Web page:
Recent developments in employment law
There has been significant legislative developments in the employment sphere in Ireland this year and we thought it would be useful to set out a number of the key changes below.
Increase in National Minimum Wage
The national minimum wage for an experienced adult employee was increased to €9.15 per hour with effect from 1 January 2016. An experienced adult employee for the purposes of the National Minimum Wage Act is one who has completed at least two years of employment, is over the age of 18 and/or is a trainee undergoing an approved course.
Compulsory Retirement Age
The Equality (Miscellaneous Provisions) Act which commenced in January 2016 introduced a statutory obligation to objectively justify the setting of compulsory retirement ages within an employer’s workforce in Ireland. From this year, a mandatory retirement age must be objectively and reasonably justified by a legitimate aim, appropriate and necessary.
Criminal Justice (Spent Convictions and Certain Disclosures) Act, 2016 (the “2016 Act”)
The 2016 Act introduced the concept of “spent convictions” into Irish law for the first time, whereby a range of certain minor offences become spent after 7 years. This means that an adult convicted of an offence covered by the 2016 Act does not have to disclose the conviction after 7 years, except in certain circumstances. The 2016 Act does not apply to any sexual offence, an offence that was tried in the Central Criminal Court, or an offence resulting in a prison sentence of greater than 12 months. The 2016 Act provides that employees cannot be penalised for non-declaration of spent convictions and in so doing restricts employers ability to penalise an employee for non-disclosure.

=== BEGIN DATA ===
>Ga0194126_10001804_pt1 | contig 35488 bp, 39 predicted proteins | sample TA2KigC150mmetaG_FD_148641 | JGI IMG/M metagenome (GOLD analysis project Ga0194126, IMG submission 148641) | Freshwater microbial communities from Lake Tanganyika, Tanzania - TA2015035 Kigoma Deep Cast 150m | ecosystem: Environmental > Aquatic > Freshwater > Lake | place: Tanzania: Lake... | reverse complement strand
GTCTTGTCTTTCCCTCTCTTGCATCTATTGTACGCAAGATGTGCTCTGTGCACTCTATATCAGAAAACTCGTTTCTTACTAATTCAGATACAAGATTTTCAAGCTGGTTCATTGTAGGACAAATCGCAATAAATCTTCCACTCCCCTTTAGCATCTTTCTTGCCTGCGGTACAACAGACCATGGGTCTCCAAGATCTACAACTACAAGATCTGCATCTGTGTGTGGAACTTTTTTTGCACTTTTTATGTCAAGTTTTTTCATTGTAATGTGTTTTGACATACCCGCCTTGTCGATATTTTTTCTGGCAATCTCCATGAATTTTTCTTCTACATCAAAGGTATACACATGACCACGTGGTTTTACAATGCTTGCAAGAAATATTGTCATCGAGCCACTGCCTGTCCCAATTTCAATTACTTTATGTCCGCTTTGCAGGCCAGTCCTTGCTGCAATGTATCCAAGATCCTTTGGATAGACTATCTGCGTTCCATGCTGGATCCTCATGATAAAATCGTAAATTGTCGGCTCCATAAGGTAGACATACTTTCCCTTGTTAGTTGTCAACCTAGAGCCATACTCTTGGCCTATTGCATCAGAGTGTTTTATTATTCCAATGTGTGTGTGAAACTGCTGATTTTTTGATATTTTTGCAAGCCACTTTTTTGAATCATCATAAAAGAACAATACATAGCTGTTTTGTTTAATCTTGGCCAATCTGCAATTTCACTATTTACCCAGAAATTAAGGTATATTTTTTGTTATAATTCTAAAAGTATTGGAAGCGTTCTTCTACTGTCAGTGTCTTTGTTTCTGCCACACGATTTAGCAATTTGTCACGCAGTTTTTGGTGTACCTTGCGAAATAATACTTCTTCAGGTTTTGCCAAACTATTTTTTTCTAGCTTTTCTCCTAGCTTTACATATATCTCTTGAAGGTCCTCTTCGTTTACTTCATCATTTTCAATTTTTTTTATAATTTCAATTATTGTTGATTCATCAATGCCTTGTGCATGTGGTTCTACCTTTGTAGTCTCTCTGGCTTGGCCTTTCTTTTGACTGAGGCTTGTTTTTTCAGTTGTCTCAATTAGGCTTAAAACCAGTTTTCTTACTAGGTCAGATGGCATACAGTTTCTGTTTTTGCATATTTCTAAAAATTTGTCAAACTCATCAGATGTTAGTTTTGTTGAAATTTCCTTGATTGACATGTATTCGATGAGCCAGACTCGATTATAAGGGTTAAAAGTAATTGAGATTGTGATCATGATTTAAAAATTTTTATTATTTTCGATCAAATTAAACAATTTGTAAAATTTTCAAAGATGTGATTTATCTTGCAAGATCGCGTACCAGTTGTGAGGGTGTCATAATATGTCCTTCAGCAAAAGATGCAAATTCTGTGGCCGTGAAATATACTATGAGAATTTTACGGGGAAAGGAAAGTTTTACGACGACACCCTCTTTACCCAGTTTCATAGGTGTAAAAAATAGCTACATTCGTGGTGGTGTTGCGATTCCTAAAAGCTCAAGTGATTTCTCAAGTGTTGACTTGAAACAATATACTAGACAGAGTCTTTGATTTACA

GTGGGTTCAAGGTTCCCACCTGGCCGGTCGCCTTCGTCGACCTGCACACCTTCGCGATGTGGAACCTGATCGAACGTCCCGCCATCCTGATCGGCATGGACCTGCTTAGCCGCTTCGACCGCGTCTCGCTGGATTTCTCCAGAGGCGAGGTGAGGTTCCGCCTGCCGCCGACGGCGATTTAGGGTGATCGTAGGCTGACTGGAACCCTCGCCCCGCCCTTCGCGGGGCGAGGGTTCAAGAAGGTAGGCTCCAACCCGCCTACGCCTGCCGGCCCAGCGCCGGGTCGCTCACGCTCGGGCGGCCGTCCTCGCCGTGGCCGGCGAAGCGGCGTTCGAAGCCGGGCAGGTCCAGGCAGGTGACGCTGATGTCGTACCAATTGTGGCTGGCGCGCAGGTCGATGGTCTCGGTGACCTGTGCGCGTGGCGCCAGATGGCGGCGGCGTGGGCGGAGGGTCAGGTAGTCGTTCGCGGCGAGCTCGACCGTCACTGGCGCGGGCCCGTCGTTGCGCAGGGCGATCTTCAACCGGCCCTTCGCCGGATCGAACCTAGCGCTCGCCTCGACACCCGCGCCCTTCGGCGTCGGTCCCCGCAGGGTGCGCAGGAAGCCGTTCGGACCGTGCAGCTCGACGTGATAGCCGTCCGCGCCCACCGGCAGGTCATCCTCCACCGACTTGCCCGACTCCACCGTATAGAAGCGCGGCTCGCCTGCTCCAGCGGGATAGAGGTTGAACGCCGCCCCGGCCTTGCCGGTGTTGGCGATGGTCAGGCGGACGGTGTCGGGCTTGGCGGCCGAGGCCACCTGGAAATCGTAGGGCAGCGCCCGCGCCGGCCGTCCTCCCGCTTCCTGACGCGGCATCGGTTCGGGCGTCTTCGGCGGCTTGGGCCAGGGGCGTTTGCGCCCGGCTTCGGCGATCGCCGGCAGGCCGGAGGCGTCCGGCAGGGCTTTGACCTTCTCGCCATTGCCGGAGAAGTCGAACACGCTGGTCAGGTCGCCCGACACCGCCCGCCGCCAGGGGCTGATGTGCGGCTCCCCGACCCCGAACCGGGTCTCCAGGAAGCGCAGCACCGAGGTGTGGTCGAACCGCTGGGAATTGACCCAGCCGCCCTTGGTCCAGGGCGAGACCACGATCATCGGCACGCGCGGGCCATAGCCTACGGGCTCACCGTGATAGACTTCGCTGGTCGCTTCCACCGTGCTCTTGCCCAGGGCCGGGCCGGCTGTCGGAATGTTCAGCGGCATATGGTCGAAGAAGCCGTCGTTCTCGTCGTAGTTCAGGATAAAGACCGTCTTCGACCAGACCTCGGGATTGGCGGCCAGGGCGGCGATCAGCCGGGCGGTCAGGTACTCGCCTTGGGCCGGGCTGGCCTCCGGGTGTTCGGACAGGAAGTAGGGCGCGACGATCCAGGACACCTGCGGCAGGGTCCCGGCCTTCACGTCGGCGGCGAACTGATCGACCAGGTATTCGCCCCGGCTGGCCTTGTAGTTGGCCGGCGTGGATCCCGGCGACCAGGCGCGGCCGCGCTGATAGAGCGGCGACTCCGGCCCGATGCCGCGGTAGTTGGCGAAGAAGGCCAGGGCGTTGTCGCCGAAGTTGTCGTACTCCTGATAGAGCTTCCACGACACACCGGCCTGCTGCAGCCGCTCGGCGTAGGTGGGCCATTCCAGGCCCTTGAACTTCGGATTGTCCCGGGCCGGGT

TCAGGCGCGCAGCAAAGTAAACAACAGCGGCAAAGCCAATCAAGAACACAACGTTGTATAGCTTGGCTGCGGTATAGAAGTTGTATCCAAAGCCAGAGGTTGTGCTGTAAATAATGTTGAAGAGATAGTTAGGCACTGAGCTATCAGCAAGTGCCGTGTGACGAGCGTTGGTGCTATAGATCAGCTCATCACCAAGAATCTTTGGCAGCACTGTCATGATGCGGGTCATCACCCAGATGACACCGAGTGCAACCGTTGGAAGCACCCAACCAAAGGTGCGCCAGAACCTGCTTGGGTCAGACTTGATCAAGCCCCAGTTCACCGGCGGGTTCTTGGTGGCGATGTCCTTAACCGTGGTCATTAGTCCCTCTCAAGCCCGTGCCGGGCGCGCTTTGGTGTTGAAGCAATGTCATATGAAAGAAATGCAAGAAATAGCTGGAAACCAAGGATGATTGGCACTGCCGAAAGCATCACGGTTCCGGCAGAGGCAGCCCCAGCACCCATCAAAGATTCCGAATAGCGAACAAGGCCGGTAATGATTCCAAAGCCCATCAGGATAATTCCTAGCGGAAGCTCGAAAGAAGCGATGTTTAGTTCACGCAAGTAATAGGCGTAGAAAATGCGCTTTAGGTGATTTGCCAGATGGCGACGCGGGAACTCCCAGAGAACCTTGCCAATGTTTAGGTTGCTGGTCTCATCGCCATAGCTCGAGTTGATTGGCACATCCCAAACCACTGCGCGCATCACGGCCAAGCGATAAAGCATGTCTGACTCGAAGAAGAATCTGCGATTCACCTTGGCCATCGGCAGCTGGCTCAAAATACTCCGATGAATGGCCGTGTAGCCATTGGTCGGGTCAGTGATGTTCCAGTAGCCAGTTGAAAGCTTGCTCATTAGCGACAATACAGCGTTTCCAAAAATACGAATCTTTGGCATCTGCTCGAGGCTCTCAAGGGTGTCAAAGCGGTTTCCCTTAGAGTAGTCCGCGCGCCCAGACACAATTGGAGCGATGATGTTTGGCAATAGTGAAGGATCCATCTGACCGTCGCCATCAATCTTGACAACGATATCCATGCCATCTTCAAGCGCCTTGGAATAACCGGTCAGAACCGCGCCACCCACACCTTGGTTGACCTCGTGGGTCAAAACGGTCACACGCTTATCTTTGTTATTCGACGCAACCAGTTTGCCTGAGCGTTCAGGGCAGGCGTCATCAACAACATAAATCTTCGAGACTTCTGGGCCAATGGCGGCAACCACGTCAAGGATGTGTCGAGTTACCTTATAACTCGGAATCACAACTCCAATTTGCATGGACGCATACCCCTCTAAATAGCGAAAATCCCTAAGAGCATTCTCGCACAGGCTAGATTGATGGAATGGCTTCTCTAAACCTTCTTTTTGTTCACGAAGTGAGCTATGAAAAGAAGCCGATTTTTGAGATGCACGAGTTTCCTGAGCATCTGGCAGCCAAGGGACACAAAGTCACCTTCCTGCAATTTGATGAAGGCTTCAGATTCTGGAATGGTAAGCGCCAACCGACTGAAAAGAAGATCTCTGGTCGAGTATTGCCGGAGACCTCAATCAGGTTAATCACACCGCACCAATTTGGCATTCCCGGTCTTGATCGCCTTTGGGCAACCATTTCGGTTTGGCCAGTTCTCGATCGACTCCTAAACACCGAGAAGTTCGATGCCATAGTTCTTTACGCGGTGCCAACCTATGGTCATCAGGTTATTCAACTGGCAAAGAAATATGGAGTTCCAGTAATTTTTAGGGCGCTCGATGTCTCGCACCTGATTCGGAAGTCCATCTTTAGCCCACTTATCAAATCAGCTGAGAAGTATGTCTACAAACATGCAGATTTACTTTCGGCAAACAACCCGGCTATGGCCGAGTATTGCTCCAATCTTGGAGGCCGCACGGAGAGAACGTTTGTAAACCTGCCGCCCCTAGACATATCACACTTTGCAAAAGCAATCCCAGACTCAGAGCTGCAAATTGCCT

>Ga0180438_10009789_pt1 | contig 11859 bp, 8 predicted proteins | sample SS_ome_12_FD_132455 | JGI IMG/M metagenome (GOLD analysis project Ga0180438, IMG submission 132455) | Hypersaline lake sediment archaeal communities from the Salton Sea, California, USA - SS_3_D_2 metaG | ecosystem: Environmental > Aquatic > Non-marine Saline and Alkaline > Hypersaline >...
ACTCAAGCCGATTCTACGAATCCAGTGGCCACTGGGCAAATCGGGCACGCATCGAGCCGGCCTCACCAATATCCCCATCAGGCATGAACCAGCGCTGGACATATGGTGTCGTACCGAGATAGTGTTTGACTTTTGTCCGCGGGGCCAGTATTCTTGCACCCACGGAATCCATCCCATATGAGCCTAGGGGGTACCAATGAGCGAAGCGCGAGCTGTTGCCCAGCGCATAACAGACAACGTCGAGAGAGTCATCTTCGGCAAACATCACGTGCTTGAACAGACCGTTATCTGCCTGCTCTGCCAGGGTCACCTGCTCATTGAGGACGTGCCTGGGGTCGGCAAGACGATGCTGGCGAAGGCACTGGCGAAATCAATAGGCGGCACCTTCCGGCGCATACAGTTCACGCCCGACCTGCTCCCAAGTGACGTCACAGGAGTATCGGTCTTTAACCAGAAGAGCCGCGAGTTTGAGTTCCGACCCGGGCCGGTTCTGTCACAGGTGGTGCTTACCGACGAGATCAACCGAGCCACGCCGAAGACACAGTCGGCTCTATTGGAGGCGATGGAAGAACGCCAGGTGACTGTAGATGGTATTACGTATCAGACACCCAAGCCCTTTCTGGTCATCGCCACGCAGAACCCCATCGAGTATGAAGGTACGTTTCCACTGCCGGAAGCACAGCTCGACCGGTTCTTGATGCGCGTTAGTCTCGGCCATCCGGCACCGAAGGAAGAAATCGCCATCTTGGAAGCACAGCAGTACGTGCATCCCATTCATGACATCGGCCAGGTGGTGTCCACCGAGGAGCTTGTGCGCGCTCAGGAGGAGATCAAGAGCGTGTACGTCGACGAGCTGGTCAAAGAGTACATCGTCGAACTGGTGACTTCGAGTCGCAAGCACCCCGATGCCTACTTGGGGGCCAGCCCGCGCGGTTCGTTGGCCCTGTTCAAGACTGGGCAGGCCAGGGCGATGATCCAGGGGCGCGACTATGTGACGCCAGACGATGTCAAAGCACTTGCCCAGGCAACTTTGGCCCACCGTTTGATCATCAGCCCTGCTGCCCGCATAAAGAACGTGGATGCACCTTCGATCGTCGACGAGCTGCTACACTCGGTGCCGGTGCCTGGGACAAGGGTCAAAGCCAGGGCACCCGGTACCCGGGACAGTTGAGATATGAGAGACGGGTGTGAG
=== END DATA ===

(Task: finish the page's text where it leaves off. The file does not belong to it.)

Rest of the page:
Paternity Leave and Benefit Act 2016 (the “Act” )
From 1 September 2016, an employee who is a “relevant parent” in relation to a child is entitled to 2 weeks’ leave from his or her employment (“Paternity Leave”) to help care for the child or to provide support. Paternity Leave benefit, like basic maternity leave benefit is paid by the Irish State. The current rate of paternity benefit is €230 per week. It is at the employer’s discretion if it pays an employee during Paternity Leave. There is no minimum service requirement to avail of Paternity Leave.
Paternity Leave is available to: (i) the father of the child; (ii) the spouse, civil partner or cohabitant of the mother; (iii) where the child is a donor-conceived child, the husband, civil partner or cohabitant of the mother; and (iv) for adopted children (a) the spouse, civil partner or cohabitant of the adopting mother (or sole male adopter of the child), or (b) the spouse chosen by that couple to be the “relevant parent” in circumstances involving joint adoption by a same-sex married couple.